Photo by Ty Swenson
Hicklin Lake is part of Lakewood Park in White Center. Dick Thurnau (inset) is shown displaying a murky sample from the lake during a recent fundraiser.

Hello Hicklin Lake: Hicks Lake in White Center gets its old name back

One man's crusade to restore a small piece of history

Hicks Lake in Lakewood Park has been the butt of many jokes over the years and the subject of many motherly cautions (“Don’t you dare swim in that lake”). All in all, it’s the Rodney Dangerfield of lakes; the one that gets no respect.

Good news for the beleaguered body of water is far and inbetween. The new name may only add three letters to the root, but for Hicklin Lake crusader Dick Thurnau, it’s a victory several years in the making.

On Sept. 15 Thurnau, 86, received a letter from the United States Board on Geographic Names.

“Dear Mr. Thurnau,” it read, “We are pleased to inform you that the U.S. Board on Geographic Names … approved your proposal to change the name of Hicks Lake in King County to Hicklin Lake.”

The lake was originally named after Leonard Hicklin, an early settler who brought his family to the White Center area from Oregon in the 1880’s and bought the land including and surrounding Lakewood Park.

Over time the name started showing up as Hicks Lake on maps, and even had a period as Garrett Lake, named after L.B. Garrett who owned the land for a period of time in the 1930s after Hicklin died in 1931.

“I didn’t think this was ever going to go through,” Thurnau said with a smile as he held the letter in his well-worn hands.

While Thurnau has been battling to get Hicklin Lake cleaned up since the early 1980s, his plan to get the name changed started in 2009.

“Well first off, I don’t like the name Hicks Lake.” Thurnau said. The term “hick” doesn’t sit well with him since it has a negative connotation (think moonshine-swilling hillbillies).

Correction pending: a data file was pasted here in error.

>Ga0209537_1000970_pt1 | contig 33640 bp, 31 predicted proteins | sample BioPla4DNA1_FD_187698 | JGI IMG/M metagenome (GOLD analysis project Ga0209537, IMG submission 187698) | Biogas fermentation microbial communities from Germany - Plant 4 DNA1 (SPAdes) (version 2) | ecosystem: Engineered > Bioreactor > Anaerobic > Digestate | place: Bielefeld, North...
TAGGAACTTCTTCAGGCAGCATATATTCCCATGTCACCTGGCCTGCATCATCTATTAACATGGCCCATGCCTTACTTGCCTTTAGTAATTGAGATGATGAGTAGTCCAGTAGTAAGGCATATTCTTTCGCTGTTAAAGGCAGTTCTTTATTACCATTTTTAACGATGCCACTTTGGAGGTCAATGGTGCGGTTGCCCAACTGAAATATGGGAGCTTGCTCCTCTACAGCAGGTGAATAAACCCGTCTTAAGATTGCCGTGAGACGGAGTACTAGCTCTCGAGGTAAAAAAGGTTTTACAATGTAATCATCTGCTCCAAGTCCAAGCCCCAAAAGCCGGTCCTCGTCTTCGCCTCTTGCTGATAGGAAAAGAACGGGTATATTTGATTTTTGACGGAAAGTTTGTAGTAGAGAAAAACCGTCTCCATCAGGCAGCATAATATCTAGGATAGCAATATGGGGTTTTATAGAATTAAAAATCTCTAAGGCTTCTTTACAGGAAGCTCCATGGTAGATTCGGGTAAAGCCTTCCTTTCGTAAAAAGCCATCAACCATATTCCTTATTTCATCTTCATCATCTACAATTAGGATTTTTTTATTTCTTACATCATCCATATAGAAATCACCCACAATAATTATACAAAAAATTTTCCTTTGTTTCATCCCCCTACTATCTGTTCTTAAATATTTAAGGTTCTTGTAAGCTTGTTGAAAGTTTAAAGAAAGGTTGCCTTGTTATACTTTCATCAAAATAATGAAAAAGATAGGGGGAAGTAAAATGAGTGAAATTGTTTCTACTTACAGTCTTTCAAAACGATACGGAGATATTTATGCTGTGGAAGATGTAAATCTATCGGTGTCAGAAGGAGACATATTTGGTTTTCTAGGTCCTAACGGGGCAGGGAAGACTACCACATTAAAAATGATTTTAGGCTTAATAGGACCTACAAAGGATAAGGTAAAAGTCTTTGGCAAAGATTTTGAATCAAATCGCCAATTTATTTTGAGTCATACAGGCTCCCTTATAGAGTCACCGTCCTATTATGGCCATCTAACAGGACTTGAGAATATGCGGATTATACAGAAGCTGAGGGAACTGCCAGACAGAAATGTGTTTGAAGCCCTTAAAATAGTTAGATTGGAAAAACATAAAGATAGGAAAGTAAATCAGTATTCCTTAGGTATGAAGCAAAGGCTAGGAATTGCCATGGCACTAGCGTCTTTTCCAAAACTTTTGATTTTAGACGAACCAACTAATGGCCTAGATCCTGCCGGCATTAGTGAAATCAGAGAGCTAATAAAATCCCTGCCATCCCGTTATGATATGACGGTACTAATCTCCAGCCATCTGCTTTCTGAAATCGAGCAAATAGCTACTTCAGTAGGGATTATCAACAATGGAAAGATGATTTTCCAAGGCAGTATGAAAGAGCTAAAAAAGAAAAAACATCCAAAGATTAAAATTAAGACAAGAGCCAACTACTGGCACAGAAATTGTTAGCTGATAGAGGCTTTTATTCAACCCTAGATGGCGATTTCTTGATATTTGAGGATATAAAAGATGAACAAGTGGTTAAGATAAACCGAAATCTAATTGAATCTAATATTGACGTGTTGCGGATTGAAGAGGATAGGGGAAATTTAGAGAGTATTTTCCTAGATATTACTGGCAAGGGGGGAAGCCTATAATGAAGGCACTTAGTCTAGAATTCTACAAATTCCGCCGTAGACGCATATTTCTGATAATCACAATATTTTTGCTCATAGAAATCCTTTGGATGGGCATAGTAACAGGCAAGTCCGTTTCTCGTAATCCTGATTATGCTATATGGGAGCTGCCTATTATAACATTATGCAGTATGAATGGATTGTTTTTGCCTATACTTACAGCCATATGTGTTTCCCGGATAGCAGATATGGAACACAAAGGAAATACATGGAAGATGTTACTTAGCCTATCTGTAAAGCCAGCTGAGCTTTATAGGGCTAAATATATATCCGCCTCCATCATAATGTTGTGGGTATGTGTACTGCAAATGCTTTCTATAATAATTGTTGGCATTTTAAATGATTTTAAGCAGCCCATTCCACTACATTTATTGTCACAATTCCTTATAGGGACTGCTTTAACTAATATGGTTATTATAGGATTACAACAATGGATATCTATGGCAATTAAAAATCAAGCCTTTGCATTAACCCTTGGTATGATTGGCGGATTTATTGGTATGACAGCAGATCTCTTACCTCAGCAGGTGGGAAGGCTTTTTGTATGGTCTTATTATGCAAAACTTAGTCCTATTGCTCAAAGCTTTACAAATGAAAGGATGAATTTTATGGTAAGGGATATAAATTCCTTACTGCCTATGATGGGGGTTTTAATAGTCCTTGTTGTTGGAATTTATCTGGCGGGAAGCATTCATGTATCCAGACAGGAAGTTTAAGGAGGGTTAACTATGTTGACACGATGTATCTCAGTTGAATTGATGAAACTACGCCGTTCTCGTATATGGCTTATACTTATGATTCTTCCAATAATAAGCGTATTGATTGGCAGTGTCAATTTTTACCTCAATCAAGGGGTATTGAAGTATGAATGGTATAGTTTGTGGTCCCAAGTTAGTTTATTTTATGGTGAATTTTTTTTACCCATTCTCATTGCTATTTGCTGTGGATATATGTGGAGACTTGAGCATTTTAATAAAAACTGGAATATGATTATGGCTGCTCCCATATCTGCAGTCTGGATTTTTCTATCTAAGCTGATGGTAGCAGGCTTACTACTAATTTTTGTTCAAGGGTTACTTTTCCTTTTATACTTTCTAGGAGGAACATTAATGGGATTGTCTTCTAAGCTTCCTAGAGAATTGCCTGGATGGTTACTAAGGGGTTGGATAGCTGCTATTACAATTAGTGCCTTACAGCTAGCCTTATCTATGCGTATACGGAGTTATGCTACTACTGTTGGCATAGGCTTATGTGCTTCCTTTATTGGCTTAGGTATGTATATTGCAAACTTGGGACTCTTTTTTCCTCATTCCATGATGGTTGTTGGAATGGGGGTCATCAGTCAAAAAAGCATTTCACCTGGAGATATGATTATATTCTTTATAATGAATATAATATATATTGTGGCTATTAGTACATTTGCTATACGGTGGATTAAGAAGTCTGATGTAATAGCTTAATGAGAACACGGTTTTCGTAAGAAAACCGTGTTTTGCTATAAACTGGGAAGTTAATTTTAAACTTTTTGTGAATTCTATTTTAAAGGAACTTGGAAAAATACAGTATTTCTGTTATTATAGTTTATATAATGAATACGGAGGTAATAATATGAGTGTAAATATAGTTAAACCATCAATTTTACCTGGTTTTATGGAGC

“So I did some research and found out about Leonard Hicklin,” he said. “And when I found out about Leonard Hicklin I thought that would be an ideal honor for him even though he’s passed away.”

And so the saga began. The Washington State Board on Geographic Names, those with the power to make the change, met once every six months.

Thurnau proposed the name change to the board in 2009 and they told him they needed more historical proof of the original name.

He went back to the library, did more digging and came back six months later with proof. The board thanked Thurnau for his proposal and told him they would vote on the name change at their next meeting … six months later.

Five months and some change passed and Thurnau received word that Gov. Gregoire, due to budget woes, had disbanded the Washington Board on Geographic Names. Hicklin’s vote would never happen in Washington.

Thurnau was told to take his request higher up the ladder, to the United States version of the same board. He figured his request would get lost in the bureaucratic sea.

Then, to his surprise, he got his letter in the mail.

Thurnau lives just up the road from Lakewood Park and has been contacting King County since the 1980s to get the lake cleaned up. He remembers his children learning to swim in a clear Hicklin Lake in the early 1960s, with lifeguards on duty, and has always wanted to see it back in that state.

He said around 1965 King County diverted drainage from the Salmon Creek Basin into Hicklin and later put a parking lot in where the wetland used to be. Since the lake has no natural outlet, the wetland was the only source of filtration. Today, the lake looks more like a sediment pond and has tested for unsafe levels of contaminants including fecal chloroform, otherwise known as human feces.

As Kevin Brown, director of King County Parks and Recreation, put it in a letter to Thurnau addressing his concerns, “The lake has no natural drainage outlet and has been modified over the years to serve a variety of purposes such as recreation, irrigation and stormwater detention. The lake, unfortunately, receives all of the surface and storm water runoff flowing through a system complicated by tremendous upstream and downstream development.”

The county has installed new pumps to reduce flooding and does alum treatments every five years to kill off blue-green algae blooms, but for Thurnau its not nearly enough.

“It’s a dirty shame that in all these years King County hasn’t recognized the problem or done anything about it,” he said.

Six years ago, Thurnau started up Friends of Hicks Lake as a way for like-minded folks to lobby for cleanup with numbers. People have joined and tried to help Thurnau out over the years, but he said, “I think they just ran out of steam after a while.”

Today, Friends of Hicks (now Hicklin) Lake only has one member.

“It’s just me now basically,” Thurnau said.

Despite the numbers, Thurnau says he will continue to crusade for Hicklin Lake, driven by a 50-year-old memory of his children learning to swim there.

“Basically, I want to see the water cleaned up,” he said. “That’s my number one priority.”

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